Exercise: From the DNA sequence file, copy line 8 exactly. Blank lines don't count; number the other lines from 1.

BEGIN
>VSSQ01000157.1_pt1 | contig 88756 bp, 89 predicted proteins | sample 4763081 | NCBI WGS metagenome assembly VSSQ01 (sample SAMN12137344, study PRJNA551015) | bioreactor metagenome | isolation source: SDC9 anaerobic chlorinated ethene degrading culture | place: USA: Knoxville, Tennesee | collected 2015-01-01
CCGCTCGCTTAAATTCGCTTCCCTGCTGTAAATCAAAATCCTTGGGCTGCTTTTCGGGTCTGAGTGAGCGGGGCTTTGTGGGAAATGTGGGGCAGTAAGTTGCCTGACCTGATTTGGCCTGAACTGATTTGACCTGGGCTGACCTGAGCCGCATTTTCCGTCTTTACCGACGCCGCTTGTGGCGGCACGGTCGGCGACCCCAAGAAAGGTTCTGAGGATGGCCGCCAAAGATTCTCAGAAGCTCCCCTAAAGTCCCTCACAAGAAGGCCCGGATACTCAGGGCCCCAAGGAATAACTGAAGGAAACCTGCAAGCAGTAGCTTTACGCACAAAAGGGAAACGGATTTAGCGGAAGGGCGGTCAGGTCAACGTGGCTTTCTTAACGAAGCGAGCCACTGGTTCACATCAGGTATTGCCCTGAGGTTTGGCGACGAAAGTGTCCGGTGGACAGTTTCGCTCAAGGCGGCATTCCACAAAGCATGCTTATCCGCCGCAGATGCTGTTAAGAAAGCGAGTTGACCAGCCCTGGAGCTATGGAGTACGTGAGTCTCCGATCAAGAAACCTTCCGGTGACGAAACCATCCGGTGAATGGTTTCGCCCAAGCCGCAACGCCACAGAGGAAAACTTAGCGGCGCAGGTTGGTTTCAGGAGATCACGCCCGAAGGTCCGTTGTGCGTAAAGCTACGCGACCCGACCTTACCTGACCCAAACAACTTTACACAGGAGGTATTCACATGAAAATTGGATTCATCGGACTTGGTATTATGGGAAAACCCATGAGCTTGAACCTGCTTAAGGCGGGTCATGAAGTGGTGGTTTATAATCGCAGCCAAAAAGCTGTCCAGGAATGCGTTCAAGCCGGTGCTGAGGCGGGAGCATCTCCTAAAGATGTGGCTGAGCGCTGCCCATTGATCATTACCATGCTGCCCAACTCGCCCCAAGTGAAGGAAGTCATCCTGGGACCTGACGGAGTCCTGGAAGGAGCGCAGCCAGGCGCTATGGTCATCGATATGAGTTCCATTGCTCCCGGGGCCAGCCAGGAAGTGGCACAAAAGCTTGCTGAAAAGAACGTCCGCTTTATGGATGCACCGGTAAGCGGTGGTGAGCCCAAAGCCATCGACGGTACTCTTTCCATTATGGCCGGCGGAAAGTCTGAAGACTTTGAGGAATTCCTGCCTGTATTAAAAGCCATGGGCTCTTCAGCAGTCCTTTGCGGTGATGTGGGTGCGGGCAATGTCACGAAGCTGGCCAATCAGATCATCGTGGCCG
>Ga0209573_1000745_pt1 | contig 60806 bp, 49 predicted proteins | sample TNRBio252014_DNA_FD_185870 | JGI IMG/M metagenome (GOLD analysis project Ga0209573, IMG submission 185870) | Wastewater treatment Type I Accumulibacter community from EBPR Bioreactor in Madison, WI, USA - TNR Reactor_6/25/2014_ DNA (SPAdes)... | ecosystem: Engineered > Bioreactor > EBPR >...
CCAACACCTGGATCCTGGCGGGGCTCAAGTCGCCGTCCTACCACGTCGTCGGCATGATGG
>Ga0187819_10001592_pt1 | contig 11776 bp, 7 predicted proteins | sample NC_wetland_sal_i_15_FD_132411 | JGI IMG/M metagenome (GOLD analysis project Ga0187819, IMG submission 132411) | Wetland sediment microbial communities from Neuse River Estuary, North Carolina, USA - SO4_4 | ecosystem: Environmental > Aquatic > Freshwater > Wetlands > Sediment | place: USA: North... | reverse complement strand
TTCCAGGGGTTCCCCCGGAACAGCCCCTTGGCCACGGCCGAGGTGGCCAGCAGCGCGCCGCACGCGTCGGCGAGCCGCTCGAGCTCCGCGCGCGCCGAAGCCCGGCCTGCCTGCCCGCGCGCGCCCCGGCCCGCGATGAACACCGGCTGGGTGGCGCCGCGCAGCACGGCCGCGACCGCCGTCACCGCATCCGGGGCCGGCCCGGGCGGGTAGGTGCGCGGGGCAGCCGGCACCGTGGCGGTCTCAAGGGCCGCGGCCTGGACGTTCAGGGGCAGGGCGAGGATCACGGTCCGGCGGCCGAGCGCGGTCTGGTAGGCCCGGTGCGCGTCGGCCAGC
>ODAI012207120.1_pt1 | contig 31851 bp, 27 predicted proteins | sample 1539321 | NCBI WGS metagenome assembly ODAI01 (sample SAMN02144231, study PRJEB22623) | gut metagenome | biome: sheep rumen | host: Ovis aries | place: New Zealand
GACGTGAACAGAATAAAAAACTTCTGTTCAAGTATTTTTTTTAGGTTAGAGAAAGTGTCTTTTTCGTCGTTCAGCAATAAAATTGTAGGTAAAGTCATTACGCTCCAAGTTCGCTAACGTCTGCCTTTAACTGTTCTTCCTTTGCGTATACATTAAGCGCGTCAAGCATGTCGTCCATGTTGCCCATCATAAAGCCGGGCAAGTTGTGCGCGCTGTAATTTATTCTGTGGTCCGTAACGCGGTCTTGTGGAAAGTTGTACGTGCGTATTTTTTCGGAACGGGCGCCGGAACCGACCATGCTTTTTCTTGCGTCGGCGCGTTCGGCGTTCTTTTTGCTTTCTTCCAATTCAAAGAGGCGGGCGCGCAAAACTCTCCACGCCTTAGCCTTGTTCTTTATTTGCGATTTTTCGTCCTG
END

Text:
GACGTGAACAGAATAAAAAACTTCTGTTCAAGTATTTTTTTTAGGTTAGAGAAAGTGTCTTTTTCGTCGTTCAGCAATAAAATTGTAGGTAAAGTCATTACGCTCCAAGTTCGCTAACGTCTGCCTTTAACTGTTCTTCCTTTGCGTATACATTAAGCGCGTCAAGCATGTCGTCCATGTTGCCCATCATAAAGCCGGGCAAGTTGTGCGCGCTGTAATTTATTCTGTGGTCCGTAACGCGGTCTTGTGGAAAGTTGTACGTGCGTATTTTTTCGGAACGGGCGCCGGAACCGACCATGCTTTTTCTTGCGTCGGCGCGTTCGGCGTTCTTTTTGCTTTCTTCCAATTCAAAGAGGCGGGCGCGCAAAACTCTCCACGCCTTAGCCTTGTTCTTTATTTGCGATTTTTCGTCCTG